The Center for Entrepreneurship and Engineering Management held its annual Entrepreneurship 101 conference in Corwin Pavilion on Saturday, March 9. About 300 people, ranging from 18-year-old freshmen to 60-year-old businessmen, attended the conference, which centered on the theme “creating value in turbulent times.” Keynote speakers came from major corporations such as Google and Digital Insight.

“Santa Barbara has been stigmatized as a place where you can’t start up a business,” CEEM Director Tim Schwartz said. “We want to promote Santa Barbara as a place where businesses can thrive.”

The first panel of the conference consisted of CEOs Eric Schmidt of Google, Charles Corbalis of Calient Networks, and Robert Deuster of Newport Corporation, who discussed “tough decisions” in business.

They were asked questions about topics ranging from what the next “killer application” for the Internet might be to the virtues of functionality versus advertising.

According to Schmidt, “media plug and play will be the next killer app.,” while Corbalis said, “whatever it is, high schoolers will have something to do with it.”

After the first panel, Guy Kawasaki, CEO of Garage Technology Ventures, gave the conference’s keynote speech on value in turbulent times. He began his speech with an immediate disclaimer.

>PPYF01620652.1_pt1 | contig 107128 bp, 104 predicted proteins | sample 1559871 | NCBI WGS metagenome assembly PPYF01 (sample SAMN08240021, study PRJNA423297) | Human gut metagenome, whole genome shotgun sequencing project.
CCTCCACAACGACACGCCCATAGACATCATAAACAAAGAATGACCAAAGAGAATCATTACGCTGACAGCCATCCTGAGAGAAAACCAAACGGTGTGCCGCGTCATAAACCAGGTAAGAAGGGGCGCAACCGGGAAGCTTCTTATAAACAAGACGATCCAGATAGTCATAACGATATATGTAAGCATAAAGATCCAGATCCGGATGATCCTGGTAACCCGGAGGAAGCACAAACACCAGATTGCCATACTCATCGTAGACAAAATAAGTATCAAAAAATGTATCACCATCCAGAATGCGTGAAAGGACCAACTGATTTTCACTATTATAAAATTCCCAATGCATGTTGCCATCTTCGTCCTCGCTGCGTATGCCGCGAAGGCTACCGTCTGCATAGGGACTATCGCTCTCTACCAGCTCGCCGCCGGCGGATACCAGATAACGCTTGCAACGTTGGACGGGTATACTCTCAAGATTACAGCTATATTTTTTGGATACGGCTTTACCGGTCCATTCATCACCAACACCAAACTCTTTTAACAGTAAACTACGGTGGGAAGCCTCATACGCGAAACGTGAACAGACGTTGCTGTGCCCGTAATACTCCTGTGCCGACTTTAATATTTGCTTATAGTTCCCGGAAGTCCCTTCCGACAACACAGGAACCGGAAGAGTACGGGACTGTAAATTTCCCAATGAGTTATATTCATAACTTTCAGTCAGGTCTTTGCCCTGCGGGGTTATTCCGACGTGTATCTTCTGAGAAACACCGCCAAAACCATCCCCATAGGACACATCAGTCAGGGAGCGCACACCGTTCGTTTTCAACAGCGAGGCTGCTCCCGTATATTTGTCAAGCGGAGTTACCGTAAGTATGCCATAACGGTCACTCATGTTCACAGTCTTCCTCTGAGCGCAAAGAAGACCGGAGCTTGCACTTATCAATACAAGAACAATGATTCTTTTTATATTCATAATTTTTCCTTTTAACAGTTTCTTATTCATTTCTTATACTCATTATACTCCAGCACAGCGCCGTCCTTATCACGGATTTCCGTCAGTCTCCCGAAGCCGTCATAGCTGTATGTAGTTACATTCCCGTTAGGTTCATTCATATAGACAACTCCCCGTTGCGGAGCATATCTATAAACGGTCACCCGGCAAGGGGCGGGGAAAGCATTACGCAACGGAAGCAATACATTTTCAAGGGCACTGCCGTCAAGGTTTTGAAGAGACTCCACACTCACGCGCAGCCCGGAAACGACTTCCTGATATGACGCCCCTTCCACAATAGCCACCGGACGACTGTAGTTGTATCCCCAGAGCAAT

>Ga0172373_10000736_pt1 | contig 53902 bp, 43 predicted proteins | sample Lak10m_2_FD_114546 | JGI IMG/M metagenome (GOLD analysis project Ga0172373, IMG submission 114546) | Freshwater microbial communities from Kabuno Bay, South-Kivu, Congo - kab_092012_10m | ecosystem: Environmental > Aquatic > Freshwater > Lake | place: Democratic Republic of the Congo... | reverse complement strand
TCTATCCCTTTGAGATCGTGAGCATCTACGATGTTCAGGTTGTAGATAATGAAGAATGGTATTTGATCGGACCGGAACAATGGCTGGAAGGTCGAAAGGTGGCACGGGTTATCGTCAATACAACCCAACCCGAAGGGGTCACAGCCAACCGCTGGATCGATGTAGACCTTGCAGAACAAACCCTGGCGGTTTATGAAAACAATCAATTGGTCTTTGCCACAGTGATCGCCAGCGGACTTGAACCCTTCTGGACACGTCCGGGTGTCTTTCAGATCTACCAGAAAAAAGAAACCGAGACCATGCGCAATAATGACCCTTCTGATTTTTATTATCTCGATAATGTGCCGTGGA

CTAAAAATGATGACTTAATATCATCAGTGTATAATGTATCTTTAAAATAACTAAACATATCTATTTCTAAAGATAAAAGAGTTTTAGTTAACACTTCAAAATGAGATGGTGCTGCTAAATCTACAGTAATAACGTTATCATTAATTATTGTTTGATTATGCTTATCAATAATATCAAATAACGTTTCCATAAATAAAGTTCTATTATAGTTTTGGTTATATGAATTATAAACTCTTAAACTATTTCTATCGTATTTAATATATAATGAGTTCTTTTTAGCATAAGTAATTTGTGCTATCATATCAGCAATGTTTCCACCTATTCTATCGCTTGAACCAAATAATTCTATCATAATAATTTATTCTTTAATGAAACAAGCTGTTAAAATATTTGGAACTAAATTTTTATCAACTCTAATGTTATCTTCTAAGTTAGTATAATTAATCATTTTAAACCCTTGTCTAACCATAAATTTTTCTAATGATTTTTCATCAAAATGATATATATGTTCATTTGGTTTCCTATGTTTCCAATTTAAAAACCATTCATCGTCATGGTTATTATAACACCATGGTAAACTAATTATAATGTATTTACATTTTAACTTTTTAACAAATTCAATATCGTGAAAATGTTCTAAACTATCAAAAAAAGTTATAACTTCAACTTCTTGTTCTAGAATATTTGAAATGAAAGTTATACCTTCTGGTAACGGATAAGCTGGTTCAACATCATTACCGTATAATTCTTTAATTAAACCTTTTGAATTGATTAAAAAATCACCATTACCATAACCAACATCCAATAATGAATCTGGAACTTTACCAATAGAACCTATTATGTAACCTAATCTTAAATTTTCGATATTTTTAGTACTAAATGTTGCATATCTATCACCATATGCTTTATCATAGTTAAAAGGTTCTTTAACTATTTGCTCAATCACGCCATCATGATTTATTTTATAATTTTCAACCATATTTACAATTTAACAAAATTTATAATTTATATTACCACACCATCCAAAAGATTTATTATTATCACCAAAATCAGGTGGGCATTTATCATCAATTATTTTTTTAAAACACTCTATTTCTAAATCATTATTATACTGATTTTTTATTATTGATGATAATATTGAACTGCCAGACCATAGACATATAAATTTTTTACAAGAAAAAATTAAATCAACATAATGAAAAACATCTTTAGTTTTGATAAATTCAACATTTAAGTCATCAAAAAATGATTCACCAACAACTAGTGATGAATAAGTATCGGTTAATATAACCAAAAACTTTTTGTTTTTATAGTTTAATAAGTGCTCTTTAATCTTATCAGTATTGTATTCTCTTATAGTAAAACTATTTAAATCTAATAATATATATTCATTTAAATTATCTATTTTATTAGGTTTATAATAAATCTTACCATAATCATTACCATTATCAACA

“By and large, CEOs suck as keynote speakers,” he said. “I use the top 10 format because then, even if you suck, the audience can tell how much longer you’re going to suck for.”

Referring to the conference’s topic of turbulent times, Kawasaki also said the economy has changed its focus from youth to experience.

“We’ve gone from a period of irrational exuberance to a period of irrational depression,” he said.

Attendees left with generally positive reactions while many were attempting to network and interface with others in the business community.

The conference’s Venky Narayanamurti Entrepreneurial Leadership Award was presented by Dean of the College of Engineering Matt Tirrell to Tom Bruggere of Mentor Graphics Corp.

“The point of this award is to honor someone with a direct connection to UCSB,” Tirrell said.

Upon accepting his award, Bruggere advised students to take advantage of “turbulent times.”

“No one’s expecting you to make any money anyway,” he said, “so you may as well go out and try.”